You probably use much more plastic than you think. A coffee cup in the morning, a take-out container for lunch, a water bottle after a workout, seven or eight plastic bags at the market for produce, plus three or four more bags to carry it into the kitchen. It all adds up to about one pound of plastic per day. The average person living in North America uses 220 pounds of plastic each year, mostly in the form of packaging. Recent studies show us recycling is not enough because less than 10% of all plastic has ever been recycled. So how do we break this cycle of dependence on plastics?
In the most current issue, Bon Appetite Magazine is highlighting how to break your plastic habits in everyday life. The article details many practical tips for beginning your journey towards a “greener” life. This article might be of particular interest to those considering the Bachelor of Science in Environmental Science program here at Wilmington University. However, this topic is important to anyone who is concerned about protecting the environment and those who want to work toward avoiding the depletion of natural resources in an effort to maintain an ecological balance.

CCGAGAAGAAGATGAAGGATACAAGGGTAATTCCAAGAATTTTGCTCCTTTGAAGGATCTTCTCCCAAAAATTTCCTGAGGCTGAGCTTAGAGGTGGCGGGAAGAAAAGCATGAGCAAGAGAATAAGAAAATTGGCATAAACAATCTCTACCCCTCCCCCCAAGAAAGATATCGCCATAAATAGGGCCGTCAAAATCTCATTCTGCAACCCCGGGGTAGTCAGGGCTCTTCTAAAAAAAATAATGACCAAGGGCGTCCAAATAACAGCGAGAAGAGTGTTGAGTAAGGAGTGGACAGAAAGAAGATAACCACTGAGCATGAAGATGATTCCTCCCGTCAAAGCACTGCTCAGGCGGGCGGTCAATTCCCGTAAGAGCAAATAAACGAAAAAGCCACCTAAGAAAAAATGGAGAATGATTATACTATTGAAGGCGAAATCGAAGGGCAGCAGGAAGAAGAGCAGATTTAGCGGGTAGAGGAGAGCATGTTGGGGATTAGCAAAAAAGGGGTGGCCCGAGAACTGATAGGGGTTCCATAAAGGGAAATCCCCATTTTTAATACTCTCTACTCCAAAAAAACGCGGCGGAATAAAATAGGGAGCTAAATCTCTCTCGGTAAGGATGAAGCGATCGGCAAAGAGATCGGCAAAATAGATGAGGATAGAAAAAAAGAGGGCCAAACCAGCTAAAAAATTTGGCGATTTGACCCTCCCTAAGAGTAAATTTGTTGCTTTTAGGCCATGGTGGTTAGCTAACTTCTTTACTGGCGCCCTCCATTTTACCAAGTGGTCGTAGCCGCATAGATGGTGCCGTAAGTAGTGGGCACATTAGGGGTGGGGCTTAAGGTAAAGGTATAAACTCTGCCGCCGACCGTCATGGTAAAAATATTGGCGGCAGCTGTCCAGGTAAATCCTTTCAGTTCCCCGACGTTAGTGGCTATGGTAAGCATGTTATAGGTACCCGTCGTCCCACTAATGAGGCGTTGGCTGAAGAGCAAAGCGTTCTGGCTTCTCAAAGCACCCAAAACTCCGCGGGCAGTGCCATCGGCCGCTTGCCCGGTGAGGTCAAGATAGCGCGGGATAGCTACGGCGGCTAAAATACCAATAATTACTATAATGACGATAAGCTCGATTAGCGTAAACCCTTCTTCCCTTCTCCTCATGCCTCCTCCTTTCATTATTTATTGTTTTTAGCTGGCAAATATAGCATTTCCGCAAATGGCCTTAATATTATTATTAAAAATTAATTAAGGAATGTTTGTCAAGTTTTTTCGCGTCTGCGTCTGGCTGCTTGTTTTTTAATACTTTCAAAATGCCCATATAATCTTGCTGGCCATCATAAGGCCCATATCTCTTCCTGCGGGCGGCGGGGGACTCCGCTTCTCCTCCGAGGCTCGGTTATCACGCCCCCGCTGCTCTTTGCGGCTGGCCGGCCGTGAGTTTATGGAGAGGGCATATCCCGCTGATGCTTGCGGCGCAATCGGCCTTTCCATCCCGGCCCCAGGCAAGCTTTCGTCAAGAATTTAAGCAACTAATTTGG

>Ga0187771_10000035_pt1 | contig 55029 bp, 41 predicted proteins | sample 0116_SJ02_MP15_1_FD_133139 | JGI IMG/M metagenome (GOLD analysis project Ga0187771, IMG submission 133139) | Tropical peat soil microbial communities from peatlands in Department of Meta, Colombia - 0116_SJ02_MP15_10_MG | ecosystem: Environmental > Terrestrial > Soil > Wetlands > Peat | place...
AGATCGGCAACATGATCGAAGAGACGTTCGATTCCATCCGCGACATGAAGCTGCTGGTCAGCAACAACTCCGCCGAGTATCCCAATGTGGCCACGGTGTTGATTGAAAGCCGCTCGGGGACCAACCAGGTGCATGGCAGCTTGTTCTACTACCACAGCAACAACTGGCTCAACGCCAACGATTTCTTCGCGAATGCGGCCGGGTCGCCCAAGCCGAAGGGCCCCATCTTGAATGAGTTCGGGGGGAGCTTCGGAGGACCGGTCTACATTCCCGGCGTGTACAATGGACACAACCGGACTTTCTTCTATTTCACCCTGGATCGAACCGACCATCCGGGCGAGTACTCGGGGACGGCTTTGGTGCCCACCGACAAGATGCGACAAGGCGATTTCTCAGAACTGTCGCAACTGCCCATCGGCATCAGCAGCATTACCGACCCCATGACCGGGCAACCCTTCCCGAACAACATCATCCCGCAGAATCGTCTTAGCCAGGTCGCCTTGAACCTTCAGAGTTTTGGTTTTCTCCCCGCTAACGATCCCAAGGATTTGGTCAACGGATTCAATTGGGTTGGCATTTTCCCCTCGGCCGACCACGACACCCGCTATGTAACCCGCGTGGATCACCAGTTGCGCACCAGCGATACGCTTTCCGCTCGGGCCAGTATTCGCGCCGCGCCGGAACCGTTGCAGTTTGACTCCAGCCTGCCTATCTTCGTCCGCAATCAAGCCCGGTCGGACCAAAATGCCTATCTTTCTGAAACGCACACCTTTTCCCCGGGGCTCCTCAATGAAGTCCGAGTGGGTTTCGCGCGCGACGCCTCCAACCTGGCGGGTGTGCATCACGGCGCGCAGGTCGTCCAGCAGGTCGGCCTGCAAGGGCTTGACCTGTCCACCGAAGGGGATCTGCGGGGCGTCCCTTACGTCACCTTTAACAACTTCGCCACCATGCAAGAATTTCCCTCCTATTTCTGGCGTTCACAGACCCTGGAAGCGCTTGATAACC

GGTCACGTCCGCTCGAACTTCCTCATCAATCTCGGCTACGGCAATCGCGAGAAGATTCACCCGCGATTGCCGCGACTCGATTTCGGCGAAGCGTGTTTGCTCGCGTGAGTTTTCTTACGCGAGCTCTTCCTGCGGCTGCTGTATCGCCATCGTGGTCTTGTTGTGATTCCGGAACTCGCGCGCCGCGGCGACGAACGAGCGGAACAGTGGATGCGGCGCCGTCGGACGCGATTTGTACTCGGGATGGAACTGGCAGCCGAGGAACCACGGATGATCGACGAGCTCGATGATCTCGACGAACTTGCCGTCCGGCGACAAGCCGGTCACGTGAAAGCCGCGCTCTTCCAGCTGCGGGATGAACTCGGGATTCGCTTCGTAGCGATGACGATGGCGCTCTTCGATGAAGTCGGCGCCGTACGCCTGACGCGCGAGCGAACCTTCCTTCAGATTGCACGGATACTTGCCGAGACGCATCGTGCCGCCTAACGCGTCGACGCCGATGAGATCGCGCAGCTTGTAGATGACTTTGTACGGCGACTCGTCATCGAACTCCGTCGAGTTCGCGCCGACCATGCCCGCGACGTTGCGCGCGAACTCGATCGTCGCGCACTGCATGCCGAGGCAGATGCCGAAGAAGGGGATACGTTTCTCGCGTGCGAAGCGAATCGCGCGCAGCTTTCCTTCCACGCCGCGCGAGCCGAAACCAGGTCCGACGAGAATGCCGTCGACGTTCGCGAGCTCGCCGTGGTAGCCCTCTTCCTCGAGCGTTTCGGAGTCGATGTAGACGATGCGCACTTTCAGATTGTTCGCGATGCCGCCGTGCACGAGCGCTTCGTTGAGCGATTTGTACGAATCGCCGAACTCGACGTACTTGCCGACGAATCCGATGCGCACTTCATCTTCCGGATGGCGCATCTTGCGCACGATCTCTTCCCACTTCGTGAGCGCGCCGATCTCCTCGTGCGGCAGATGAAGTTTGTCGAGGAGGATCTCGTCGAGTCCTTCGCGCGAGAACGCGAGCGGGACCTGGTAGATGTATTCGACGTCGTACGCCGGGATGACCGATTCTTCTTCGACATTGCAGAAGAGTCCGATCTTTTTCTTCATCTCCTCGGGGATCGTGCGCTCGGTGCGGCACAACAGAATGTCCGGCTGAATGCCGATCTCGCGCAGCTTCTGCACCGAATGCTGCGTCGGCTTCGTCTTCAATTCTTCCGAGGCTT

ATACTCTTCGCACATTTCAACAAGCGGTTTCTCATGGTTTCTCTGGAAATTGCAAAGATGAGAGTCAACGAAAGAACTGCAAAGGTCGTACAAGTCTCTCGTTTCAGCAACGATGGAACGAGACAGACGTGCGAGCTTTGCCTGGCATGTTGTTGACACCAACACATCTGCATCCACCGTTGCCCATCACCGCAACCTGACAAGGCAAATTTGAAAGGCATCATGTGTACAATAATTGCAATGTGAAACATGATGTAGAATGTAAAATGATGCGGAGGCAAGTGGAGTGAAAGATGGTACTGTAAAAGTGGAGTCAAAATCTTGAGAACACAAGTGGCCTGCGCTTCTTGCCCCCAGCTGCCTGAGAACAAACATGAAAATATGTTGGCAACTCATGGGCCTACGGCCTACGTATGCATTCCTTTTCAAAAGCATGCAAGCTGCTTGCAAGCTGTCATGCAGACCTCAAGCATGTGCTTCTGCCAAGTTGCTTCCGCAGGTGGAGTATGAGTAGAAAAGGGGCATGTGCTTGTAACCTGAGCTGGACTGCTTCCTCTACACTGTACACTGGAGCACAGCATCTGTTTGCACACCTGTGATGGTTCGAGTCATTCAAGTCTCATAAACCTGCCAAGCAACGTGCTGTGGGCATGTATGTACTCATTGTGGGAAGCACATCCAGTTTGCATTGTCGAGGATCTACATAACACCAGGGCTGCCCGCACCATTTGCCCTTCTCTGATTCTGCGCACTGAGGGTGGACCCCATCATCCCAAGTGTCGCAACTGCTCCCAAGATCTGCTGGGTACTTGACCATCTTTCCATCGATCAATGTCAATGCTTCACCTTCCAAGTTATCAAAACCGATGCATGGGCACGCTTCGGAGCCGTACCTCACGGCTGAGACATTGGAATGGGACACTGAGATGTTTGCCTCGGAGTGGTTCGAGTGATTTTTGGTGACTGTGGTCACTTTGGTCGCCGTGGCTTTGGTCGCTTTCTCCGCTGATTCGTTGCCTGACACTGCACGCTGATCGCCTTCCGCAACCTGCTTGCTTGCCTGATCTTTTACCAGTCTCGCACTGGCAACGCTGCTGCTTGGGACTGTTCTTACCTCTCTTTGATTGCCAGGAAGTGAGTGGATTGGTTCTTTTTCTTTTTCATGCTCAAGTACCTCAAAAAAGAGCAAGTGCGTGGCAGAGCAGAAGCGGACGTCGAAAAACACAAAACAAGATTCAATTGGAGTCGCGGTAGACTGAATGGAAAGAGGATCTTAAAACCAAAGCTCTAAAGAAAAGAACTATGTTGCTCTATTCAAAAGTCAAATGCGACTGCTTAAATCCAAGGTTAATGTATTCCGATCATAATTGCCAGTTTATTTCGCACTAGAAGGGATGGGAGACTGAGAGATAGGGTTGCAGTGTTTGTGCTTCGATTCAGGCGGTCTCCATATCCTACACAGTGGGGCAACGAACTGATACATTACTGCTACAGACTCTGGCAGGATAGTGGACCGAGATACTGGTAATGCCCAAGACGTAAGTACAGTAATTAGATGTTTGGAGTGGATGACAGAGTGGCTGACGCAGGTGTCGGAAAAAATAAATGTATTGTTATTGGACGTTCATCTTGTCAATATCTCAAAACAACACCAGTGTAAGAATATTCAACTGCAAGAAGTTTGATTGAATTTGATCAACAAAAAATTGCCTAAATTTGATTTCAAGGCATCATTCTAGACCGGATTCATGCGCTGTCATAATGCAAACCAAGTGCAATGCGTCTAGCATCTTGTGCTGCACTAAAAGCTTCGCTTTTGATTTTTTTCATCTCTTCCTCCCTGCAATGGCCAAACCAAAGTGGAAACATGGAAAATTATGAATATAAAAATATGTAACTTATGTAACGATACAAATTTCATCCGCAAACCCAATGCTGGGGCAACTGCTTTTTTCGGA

Here are some small ways to overcome your plastic problem:
Did you know 17 million barrels of oil are used in the production of plastic bottles each year? Ditch the plastic and get a glass or stainless steel one.
It sounds like we all need to be more mindful and think about what we do. It's great to say we will bring a tote into a store or bring reusable containers for restaurant leftovers, but to do this, we have to plan ahead.
I came across an opinion piece by Kristen Hartke of NPR while writing this blog post that you might find interesting to read. The author discusses, as you mentioned, a need to plan ahead. Specifically she mentions the need to think before you buy! Link to the article here... Commentary: 4 Ways To Reduce Plastics And Other Single-Use Disposables In Your Kitchen.